Just a Prospective Adopter

“As you are still a prospective adopter, you can have little real idea of what it is like actually to parent one of the most difficult children in the system, though your understanding will have been augmented greatly by being able to read these boards. ” [Bold mine]

Really, it’s never nice to be told what you are.

But that’s not what I want to comment on. I want to challenge the idea that the biggest difference between the quoted person and me is that they are parents and I am not.

If you search the scientific literature, you don’t read that traumatised children thrive best with people who have experience raising a ‘difficult child.’ You read that traumatised children thrive best with people who have experienced and resolved their own trauma successfully — presumably because these sorts of parents have genuine empathy and resilience. Experience raising a child doesn’t really factor into that equation, because people don’t need to be experienced parents to have the resources, understanding and motivation to take care of a traumatised child.

In my masters training, I was told by a child psychotherapist that “children choose” who to trust. They “choose” based on their complex experiences, or rather — how their experience of you fits into their previous experiences. It is a mostly automatic process, as people do not always have the capacity  to step back from and challenge the connections between emotions, thoughts and behaviours. As I observed child-adult interactions for my course, I saw this in practice: we are all captive to our life experiences. It is difficult to challenge our semi-automatic judgments of people, including ourselves.

I am a prospective adopter. But my ideas of what it is like to “actually parent one of the most difficult children in the system” come from my own life experiences not my adoptive status nor the amount of time I’ve spent reading adoption boards. I trust that my home study will fully explore these experiences in order to answer that very question.  I may even share a bit of my history with you here. Please don’t mistake this future disclosure of information as seeking your approval, as I don’t want or need it. The only people that matter regarding my parenting skills are the people in my care and the people who sometimes act on their behalf (aka the social workers).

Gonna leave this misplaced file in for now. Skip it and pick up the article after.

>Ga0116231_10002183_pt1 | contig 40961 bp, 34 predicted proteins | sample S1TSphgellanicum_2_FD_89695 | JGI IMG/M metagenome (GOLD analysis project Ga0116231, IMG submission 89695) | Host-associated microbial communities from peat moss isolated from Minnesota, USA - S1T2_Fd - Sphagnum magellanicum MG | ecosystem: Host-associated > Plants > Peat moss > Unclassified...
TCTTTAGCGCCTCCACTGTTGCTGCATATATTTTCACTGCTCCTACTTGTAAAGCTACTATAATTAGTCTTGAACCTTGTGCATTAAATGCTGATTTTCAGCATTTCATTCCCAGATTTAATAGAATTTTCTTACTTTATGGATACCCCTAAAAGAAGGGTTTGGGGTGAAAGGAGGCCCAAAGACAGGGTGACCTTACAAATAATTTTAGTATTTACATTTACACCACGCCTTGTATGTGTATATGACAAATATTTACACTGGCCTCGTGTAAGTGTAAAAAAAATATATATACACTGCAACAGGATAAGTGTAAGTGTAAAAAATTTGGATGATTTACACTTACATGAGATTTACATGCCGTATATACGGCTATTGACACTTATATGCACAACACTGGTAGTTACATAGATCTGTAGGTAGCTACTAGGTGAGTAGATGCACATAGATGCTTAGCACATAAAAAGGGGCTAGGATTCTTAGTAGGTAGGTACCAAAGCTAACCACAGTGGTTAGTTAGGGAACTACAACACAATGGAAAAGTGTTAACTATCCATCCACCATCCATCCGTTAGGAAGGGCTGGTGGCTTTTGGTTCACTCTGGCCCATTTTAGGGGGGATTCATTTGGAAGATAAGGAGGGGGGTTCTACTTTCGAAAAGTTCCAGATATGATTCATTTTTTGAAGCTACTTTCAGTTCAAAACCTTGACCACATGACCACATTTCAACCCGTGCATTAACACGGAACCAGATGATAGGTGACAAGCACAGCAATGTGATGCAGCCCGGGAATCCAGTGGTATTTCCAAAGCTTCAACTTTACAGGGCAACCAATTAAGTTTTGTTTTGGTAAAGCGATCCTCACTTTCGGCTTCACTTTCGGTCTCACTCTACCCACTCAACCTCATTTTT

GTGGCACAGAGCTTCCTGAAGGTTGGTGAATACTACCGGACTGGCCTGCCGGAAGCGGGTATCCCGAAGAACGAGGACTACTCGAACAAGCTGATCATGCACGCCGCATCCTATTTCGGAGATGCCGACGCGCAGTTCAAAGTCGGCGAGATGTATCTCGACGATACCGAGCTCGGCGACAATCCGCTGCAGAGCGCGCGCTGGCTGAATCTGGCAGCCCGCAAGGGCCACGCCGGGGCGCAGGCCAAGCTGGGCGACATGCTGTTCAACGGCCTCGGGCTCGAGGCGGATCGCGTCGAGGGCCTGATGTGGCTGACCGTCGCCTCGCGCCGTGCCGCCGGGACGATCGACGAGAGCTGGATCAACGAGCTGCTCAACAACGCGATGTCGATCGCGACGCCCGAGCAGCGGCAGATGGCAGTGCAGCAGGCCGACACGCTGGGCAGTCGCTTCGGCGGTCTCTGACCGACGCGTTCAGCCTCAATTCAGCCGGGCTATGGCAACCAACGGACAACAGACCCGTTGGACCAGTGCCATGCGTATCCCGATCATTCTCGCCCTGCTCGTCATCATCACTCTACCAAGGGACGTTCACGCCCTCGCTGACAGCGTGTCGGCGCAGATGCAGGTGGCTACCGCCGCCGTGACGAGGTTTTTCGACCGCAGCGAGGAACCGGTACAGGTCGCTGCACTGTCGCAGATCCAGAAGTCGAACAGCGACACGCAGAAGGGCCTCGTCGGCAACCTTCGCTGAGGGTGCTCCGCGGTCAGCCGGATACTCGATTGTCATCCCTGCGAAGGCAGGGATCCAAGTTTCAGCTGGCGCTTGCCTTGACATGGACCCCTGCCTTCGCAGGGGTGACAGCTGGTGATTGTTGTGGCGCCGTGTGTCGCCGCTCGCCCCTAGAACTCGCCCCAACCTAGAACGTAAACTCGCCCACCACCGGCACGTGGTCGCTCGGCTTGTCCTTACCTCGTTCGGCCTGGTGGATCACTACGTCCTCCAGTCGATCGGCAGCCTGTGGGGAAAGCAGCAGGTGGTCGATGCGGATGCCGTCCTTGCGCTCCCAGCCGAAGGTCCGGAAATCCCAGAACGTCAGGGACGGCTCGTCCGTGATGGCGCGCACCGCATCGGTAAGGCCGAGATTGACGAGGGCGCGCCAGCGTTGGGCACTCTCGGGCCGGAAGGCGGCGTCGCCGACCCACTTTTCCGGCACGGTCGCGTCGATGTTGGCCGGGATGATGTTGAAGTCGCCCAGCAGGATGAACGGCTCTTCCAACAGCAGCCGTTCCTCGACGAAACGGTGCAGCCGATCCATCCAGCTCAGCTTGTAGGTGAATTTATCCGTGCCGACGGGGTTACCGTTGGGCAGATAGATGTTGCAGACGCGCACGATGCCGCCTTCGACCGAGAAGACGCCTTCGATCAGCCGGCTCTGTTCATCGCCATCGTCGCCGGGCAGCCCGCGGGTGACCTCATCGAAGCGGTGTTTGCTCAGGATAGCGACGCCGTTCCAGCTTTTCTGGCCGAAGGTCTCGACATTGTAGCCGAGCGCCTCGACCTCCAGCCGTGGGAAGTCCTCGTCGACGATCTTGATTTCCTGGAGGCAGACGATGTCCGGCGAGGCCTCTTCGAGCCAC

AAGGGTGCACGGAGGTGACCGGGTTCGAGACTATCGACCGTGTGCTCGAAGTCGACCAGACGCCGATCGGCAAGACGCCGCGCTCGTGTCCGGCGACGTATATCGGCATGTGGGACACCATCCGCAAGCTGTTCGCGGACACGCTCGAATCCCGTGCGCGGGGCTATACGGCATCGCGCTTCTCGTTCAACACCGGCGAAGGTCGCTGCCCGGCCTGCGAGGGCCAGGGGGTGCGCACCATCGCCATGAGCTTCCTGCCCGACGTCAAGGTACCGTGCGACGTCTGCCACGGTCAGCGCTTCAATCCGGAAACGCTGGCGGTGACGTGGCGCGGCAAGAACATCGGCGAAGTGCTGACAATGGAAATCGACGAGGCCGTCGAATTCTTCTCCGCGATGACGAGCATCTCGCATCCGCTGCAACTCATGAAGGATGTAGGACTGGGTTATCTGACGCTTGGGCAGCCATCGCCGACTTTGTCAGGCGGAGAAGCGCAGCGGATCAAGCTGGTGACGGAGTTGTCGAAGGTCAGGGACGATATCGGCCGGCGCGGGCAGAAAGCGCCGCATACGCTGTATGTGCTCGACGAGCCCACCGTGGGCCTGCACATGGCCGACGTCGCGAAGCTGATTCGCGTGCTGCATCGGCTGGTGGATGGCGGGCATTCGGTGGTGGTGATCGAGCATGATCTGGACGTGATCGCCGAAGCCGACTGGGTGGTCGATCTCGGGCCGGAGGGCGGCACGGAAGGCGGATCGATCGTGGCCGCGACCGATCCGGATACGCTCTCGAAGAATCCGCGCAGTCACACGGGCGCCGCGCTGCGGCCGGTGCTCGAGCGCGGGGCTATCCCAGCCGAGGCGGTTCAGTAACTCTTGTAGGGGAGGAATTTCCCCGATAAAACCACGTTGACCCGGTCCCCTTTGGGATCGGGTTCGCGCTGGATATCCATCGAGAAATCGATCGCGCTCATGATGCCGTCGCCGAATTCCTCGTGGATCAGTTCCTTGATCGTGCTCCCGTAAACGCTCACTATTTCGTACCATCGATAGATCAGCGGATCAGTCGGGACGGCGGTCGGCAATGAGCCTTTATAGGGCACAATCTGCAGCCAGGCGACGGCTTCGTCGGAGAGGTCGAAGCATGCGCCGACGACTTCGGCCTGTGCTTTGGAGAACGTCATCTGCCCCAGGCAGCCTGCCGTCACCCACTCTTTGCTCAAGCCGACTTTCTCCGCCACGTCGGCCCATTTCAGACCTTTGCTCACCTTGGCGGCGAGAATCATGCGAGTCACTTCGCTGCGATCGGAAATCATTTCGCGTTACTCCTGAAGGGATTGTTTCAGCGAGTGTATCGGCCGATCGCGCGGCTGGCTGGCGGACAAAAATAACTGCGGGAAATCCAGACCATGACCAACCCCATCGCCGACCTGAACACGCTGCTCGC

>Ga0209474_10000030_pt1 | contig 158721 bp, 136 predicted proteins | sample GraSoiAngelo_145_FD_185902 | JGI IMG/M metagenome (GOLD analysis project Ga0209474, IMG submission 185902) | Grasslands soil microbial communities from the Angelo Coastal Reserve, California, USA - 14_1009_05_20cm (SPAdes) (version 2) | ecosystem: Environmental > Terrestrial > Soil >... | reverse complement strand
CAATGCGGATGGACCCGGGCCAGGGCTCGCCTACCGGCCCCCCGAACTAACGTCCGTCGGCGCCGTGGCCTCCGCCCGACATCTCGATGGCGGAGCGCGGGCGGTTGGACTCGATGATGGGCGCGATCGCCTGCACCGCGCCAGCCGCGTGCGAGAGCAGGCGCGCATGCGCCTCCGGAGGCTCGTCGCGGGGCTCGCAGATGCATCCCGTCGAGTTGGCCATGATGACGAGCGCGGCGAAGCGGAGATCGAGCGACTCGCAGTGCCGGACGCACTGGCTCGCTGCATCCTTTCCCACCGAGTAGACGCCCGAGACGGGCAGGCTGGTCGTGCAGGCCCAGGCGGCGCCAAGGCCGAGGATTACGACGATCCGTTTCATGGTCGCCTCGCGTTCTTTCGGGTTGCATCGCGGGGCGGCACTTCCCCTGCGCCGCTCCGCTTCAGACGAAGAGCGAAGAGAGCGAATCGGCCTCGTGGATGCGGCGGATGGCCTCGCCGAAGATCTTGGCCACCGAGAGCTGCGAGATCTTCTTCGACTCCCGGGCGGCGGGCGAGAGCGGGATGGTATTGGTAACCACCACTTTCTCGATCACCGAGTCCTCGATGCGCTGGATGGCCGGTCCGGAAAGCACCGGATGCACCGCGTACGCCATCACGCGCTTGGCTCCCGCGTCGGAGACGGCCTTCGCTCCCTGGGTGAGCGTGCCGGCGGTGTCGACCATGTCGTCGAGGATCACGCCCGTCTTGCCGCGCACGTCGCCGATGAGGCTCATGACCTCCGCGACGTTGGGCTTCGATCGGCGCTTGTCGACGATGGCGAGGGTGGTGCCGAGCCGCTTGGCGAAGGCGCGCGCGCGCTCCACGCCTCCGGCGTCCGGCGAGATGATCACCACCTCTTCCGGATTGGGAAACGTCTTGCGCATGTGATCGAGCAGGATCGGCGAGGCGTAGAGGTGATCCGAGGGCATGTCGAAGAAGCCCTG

What I can offer you, dear reader, is the same respect, consideration and acceptance of your disclosures that I demand for mine.  I understand that we may have had different experiences; we may make different choices. But we are united by how we take responsibility for those experiences and choices: our actions, our beliefs. We strive to understand, to know more, to do better. We share our vulnerabilities and strengths, by our own choice, and in time we realise that respect has less to do with shared experiences and everything to do with acknowledging ourselves.

I empathise with the original source of the quote. They were motivated by a desire to protect the vulnerable members of their group. I am reminded again that I’m an outsider  a prospective adopter. As an outsider a prospective adopter, I have no leverage to challenge the way things are done. Strange how this experience of rejection and frustration feels a little like… a real idea relevant life experience.

Don’t worry, I have a support network in place to cope. 😉

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The Blue Notebook and Big Emotions

Hand-stitched dad and I have a lot of big emotions around adopting.

  • Excitement for working even more closely together as parents.
  • Anticipation over who might join our family.
  • Frustration that so much is in the hands of other people.
  • Fear that we might be deemed ‘not good enough’ to be adoptive parents.
  • Anger at people for withholding or limiting support for adopted children.
  • Empathy for birth parents who struggle with the chaos of their lives.
  • Sadness over our shared losses: the children, their birth parents and us.
  • Admiration for the remarkable people who find security despite traumatic experiences.
  • Hope that we can be a family that belongs somewhere, together.

Amidst all these emotions (and more) are important details and decisions. So, I started a Blue Notebook as a communication record, filled with dates, names, phone numbers, and notes of conversations and meetings related to the adoption process.

As I told the social workers: unlike many people beginning this journey, we are not in a hurry. Adoption thrives on preparation. After spending the last few years in books, blogs and forums, we are starting to branch out into telephone calls, meetings, and visits. Once we apply to an agency, we will join a preparation group and meet other prospective adopters. We will have home study visits with a social worker (or two), who simultaneously educates and evaluates us. Then, when we all agree we are ready, we go to panel to be approved (or rejected) as adoptive parents.

I genuinely hope this takes time. I want time to build my confidence as a therapeutic parent. I want time to make decisions about what sort of children hand-stitched dad and I are best suited for. I want time to build new relationships with experienced adopters, with our chosen agency, and with other new families. We need time to manage all of the big emotions that are stirred up in this process.